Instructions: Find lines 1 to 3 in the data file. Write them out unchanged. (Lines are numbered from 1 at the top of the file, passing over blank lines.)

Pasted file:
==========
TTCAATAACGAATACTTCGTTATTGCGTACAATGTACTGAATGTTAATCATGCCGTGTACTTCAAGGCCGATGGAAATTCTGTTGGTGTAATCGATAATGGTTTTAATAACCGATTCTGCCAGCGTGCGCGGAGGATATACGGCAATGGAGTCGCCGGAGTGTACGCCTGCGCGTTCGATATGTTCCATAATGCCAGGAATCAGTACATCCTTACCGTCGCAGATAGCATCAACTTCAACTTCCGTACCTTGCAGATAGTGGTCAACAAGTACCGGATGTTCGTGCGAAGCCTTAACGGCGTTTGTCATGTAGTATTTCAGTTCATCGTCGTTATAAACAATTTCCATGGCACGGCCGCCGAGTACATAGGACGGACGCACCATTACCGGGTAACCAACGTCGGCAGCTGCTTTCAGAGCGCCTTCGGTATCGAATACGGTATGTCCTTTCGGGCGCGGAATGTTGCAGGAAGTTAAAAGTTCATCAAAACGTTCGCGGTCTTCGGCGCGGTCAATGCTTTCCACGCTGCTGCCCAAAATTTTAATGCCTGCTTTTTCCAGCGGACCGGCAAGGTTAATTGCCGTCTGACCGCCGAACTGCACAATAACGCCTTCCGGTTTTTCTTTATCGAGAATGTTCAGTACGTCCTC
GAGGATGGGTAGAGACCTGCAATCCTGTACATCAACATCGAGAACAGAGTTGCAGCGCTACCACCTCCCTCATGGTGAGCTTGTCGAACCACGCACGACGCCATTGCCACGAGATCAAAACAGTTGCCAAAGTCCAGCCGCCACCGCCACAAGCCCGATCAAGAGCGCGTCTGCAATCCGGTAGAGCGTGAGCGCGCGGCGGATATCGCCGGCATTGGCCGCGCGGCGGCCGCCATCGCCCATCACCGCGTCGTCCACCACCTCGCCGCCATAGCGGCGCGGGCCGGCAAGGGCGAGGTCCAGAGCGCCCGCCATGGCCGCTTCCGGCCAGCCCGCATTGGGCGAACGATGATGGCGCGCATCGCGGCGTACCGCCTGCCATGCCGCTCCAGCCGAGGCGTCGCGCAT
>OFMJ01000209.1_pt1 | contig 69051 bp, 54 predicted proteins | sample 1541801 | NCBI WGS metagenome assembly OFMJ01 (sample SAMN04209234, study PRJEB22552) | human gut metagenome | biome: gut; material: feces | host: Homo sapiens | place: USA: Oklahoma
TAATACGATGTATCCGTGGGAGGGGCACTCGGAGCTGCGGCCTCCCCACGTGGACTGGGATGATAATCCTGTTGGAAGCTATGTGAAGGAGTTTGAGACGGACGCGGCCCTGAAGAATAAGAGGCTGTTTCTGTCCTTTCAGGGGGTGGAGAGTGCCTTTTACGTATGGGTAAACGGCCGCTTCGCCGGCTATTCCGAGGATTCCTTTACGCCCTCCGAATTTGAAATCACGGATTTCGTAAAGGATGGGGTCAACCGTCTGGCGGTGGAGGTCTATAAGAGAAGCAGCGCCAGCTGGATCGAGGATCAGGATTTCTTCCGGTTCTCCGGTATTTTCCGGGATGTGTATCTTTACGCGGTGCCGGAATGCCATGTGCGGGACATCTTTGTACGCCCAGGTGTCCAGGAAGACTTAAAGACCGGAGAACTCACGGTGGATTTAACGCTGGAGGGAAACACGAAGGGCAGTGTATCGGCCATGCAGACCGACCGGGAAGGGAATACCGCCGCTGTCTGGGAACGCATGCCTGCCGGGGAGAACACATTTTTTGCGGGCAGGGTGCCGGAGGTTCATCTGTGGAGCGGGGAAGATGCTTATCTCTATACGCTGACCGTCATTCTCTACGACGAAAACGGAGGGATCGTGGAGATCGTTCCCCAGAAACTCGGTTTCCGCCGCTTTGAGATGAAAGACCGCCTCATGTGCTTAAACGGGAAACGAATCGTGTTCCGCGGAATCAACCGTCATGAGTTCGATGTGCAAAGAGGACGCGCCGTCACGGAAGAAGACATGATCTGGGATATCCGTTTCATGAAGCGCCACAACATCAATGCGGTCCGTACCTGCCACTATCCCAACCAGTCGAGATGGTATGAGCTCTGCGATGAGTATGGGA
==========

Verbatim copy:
TTCAATAACGAATACTTCGTTATTGCGTACAATGTACTGAATGTTAATCATGCCGTGTACTTCAAGGCCGATGGAAATTCTGTTGGTGTAATCGATAATGGTTTTAATAACCGATTCTGCCAGCGTGCGCGGAGGATATACGGCAATGGAGTCGCCGGAGTGTACGCCTGCGCGTTCGATATGTTCCATAATGCCAGGAATCAGTACATCCTTACCGTCGCAGATAGCATCAACTTCAACTTCCGTACCTTGCAGATAGTGGTCAACAAGTACCGGATGTTCGTGCGAAGCCTTAACGGCGTTTGTCATGTAGTATTTCAGTTCATCGTCGTTATAAACAATTTCCATGGCACGGCCGCCGAGTACATAGGACGGACGCACCATTACCGGGTAACCAACGTCGGCAGCTGCTTTCAGAGCGCCTTCGGTATCGAATACGGTATGTCCTTTCGGGCGCGGAATGTTGCAGGAAGTTAAAAGTTCATCAAAACGTTCGCGGTCTTCGGCGCGGTCAATGCTTTCCACGCTGCTGCCCAAAATTTTAATGCCTGCTTTTTCCAGCGGACCGGCAAGGTTAATTGCCGTCTGACCGCCGAACTGCACAATAACGCCTTCCGGTTTTTCTTTATCGAGAATGTTCAGTACGTCCTC
GAGGATGGGTAGAGACCTGCAATCCTGTACATCAACATCGAGAACAGAGTTGCAGCGCTACCACCTCCCTCATGGTGAGCTTGTCGAACCACGCACGACGCCATTGCCACGAGATCAAAACAGTTGCCAAAGTCCAGCCGCCACCGCCACAAGCCCGATCAAGAGCGCGTCTGCAATCCGGTAGAGCGTGAGCGCGCGGCGGATATCGCCGGCATTGGCCGCGCGGCGGCCGCCATCGCCCATCACCGCGTCGTCCACCACCTCGCCGCCATAGCGGCGCGGGCCGGCAAGGGCGAGGTCCAGAGCGCCCGCCATGGCCGCTTCCGGCCAGCCCGCATTGGGCGAACGATGATGGCGCGCATCGCGGCGTACCGCCTGCCATGCCGCTCCAGCCGAGGCGTCGCGCAT
>OFMJ01000209.1_pt1 | contig 69051 bp, 54 predicted proteins | sample 1541801 | NCBI WGS metagenome assembly OFMJ01 (sample SAMN04209234, study PRJEB22552) | human gut metagenome | biome: gut; material: feces | host: Homo sapiens | place: USA: Oklahoma